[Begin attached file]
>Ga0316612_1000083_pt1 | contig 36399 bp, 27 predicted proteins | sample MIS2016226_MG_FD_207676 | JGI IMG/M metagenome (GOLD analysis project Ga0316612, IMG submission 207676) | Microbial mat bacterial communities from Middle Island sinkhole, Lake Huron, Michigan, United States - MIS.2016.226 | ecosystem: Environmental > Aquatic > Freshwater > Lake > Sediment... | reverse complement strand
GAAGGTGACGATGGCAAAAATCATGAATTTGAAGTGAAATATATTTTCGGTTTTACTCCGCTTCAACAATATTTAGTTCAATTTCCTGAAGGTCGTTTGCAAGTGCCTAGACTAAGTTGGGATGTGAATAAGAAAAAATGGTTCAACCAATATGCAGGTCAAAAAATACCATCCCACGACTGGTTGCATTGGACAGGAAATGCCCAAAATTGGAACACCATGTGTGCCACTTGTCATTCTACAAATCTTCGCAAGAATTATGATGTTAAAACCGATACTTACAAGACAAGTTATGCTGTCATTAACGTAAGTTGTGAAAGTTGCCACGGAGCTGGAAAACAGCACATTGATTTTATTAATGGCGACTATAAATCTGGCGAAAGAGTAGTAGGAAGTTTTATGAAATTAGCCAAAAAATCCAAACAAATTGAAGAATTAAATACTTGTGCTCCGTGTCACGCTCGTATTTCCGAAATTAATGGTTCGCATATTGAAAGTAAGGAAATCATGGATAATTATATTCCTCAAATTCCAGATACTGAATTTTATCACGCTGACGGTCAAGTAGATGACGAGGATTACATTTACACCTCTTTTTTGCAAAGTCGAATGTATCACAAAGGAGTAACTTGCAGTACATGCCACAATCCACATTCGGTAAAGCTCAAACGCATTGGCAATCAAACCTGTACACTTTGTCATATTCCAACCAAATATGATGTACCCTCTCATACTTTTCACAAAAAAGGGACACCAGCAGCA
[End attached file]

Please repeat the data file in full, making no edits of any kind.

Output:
>Ga0316612_1000083_pt1 | contig 36399 bp, 27 predicted proteins | sample MIS2016226_MG_FD_207676 | JGI IMG/M metagenome (GOLD analysis project Ga0316612, IMG submission 207676) | Microbial mat bacterial communities from Middle Island sinkhole, Lake Huron, Michigan, United States - MIS.2016.226 | ecosystem: Environmental > Aquatic > Freshwater > Lake > Sediment... | reverse complement strand
GAAGGTGACGATGGCAAAAATCATGAATTTGAAGTGAAATATATTTTCGGTTTTACTCCGCTTCAACAATATTTAGTTCAATTTCCTGAAGGTCGTTTGCAAGTGCCTAGACTAAGTTGGGATGTGAATAAGAAAAAATGGTTCAACCAATATGCAGGTCAAAAAATACCATCCCACGACTGGTTGCATTGGACAGGAAATGCCCAAAATTGGAACACCATGTGTGCCACTTGTCATTCTACAAATCTTCGCAAGAATTATGATGTTAAAACCGATACTTACAAGACAAGTTATGCTGTCATTAACGTAAGTTGTGAAAGTTGCCACGGAGCTGGAAAACAGCACATTGATTTTATTAATGGCGACTATAAATCTGGCGAAAGAGTAGTAGGAAGTTTTATGAAATTAGCCAAAAAATCCAAACAAATTGAAGAATTAAATACTTGTGCTCCGTGTCACGCTCGTATTTCCGAAATTAATGGTTCGCATATTGAAAGTAAGGAAATCATGGATAATTATATTCCTCAAATTCCAGATACTGAATTTTATCACGCTGACGGTCAAGTAGATGACGAGGATTACATTTACACCTCTTTTTTGCAAAGTCGAATGTATCACAAAGGAGTAACTTGCAGTACATGCCACAATCCACATTCGGTAAAGCTCAAACGCATTGGCAATCAAACCTGTACACTTTGTCATATTCCAACCAAATATGATGTACCCTCTCATACTTTTCACAAAAAAGGGACACCAGCAGCA